How New Zealand's warning system for volcanoes works

Tourists can be seen near the volcano's crater before its eruption on Dec 9, 2019, on White Island, New Zealand.
Tourists can be seen near the volcano's crater before its eruption on Dec 9, 2019, on White Island, New Zealand.PHOTO: AP

WELLINGTON - New Zealand's warning system for volcanoes rates them on a scale of zero to five, with zero indicating no activity, while ratings from three to five mean that an eruption is taking place.

In the weeks before the eruption of the White Island volcano, New Zealand volcano monitoring service GeoNet (GNS) raised its alert level to level 2, which means that low level volcanic activity is taking place.

According to GNS, the system has been in place since 2014 and was created based on extensive consultation with stakeholders.

The warning system, however, doesn't explain what the likely hazards are, nor do they tell visitors how to act. They also don't carry any legal weight, so any precautionary actions to be taken are left to the discretion of those visiting the volcano.

What's more, volcanoes like White Island can erupt even if they are rated at level one on the warning system. GNS volcanologist Graham Leonard told CNN that GNS staff visited the island in the weeks leading up to the eruption.

To visit White Island, which has been privately owned by the same family for 80 years, tour operators and individual travellers need to get permission.

On Monday (Dec 9), the day of the eruption, White Island Tours - a company based in the nearby beach town of Whakatane - took 38 tourists to the island when the alert level was two. According to White Island Tours chairman Paul Quinn, visitors could be taken to the island even during a level two alert, under the company's internal guidelines.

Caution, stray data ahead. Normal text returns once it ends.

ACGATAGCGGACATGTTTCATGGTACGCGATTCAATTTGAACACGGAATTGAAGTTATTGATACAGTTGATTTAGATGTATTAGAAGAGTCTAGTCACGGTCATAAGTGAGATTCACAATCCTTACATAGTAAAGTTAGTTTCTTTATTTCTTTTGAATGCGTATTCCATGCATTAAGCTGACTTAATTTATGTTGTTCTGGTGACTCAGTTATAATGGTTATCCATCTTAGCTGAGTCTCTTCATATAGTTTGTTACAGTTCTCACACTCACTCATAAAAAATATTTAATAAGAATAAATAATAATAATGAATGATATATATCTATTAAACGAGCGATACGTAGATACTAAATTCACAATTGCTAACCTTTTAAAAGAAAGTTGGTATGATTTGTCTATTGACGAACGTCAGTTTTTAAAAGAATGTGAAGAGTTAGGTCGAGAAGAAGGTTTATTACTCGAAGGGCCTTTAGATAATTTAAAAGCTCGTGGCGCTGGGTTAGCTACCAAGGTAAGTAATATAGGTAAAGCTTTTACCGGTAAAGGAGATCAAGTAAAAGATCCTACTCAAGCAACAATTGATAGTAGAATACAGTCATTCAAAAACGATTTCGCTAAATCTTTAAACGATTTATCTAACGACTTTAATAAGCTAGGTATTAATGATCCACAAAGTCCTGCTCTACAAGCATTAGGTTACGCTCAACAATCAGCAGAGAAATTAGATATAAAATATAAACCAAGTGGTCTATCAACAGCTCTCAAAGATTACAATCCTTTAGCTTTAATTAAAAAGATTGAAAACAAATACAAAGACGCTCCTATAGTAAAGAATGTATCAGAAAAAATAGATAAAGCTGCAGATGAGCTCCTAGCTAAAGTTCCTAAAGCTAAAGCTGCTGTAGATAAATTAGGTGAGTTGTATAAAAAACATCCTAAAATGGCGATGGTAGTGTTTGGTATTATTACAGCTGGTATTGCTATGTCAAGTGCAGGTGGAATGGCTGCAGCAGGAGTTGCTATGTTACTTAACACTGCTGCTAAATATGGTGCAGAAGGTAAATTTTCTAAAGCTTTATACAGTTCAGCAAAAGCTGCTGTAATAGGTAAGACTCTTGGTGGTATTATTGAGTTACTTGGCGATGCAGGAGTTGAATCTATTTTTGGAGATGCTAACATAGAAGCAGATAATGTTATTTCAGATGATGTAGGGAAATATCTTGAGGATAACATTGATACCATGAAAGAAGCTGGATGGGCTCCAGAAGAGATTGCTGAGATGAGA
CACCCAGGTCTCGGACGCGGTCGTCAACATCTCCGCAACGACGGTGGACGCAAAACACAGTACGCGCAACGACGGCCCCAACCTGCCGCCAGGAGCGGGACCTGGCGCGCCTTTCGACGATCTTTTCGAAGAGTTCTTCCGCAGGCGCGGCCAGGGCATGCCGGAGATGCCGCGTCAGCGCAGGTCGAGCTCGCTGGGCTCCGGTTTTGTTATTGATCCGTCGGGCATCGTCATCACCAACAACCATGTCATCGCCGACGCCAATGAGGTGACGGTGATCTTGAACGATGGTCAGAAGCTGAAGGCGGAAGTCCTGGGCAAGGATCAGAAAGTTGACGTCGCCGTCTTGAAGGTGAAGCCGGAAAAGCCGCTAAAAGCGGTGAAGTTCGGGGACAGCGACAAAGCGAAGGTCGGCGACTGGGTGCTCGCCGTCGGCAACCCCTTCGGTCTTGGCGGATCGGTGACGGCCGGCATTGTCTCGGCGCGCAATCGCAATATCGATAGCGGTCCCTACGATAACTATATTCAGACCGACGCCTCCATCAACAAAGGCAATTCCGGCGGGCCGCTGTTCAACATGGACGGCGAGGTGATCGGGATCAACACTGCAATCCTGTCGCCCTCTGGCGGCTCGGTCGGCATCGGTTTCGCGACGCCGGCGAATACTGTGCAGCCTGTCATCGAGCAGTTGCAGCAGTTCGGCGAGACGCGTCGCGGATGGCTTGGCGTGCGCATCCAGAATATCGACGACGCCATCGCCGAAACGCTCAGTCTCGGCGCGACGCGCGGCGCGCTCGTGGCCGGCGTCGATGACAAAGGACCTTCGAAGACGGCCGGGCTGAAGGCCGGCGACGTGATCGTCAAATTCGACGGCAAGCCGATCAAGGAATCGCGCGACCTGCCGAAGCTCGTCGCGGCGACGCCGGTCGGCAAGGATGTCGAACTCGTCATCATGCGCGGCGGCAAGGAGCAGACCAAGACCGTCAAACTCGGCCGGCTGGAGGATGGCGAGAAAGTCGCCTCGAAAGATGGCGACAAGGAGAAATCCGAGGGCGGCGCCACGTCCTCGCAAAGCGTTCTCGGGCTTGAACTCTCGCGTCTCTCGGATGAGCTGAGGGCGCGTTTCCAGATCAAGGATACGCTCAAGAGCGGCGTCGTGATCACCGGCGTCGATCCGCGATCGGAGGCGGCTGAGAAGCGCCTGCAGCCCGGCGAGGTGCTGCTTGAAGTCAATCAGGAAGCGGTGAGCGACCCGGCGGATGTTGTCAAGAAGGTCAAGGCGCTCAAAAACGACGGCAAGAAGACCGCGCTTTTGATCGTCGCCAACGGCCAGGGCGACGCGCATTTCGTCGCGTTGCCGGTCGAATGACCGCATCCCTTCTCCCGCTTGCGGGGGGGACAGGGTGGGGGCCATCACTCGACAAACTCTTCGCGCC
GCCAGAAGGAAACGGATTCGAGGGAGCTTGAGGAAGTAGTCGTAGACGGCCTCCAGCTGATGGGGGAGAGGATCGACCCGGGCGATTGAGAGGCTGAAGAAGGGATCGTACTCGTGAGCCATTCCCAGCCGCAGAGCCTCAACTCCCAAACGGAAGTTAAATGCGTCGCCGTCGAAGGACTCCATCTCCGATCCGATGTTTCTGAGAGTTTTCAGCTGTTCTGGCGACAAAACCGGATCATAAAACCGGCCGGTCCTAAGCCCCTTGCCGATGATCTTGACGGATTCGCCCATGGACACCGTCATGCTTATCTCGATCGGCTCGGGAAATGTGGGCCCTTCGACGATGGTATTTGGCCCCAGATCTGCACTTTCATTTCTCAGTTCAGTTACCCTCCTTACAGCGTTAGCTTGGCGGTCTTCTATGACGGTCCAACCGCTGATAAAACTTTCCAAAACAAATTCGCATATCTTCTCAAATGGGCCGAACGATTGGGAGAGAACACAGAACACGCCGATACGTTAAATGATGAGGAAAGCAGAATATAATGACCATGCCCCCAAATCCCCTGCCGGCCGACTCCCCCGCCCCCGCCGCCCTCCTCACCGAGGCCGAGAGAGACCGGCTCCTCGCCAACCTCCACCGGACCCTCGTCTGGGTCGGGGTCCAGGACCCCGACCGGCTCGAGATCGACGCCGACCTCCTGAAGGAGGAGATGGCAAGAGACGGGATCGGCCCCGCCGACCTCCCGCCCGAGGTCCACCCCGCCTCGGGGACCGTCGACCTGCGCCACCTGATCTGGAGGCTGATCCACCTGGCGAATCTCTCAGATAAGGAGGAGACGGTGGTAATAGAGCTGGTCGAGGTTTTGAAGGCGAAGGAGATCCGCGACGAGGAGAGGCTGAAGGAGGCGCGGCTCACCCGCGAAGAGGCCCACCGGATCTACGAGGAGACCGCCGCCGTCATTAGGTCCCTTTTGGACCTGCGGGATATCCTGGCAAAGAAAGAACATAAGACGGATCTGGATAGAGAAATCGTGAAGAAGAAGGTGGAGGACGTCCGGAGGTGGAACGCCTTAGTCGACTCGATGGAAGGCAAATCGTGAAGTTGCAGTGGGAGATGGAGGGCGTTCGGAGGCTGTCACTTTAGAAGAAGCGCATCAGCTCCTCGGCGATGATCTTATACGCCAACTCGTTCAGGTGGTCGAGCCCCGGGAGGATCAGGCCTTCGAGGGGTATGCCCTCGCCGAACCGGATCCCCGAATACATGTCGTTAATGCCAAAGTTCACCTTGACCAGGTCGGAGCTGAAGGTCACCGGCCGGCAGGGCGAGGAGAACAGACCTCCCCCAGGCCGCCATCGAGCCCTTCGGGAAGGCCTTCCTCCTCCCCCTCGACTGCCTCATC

"There was nothing that signalled there was going to be an eruption," he said.

It is pertinent to note that White Island Tours and other operators organising trips to the volcano still have to comply with the country's health and safety standards, which are set by government regulator Worksafe.

Worksafe did not reply to CNN's query on whether the visit to the island during a level two alert complied with its health and safety standards. However, it said in a statement that it had opened a health and safety investigation into the loss of life due to the eruption.

Separately, the police said they were investigating the deaths and injuries on behalf of the coroner, adding that it was too early to confirm whether there would also be a criminal investigation.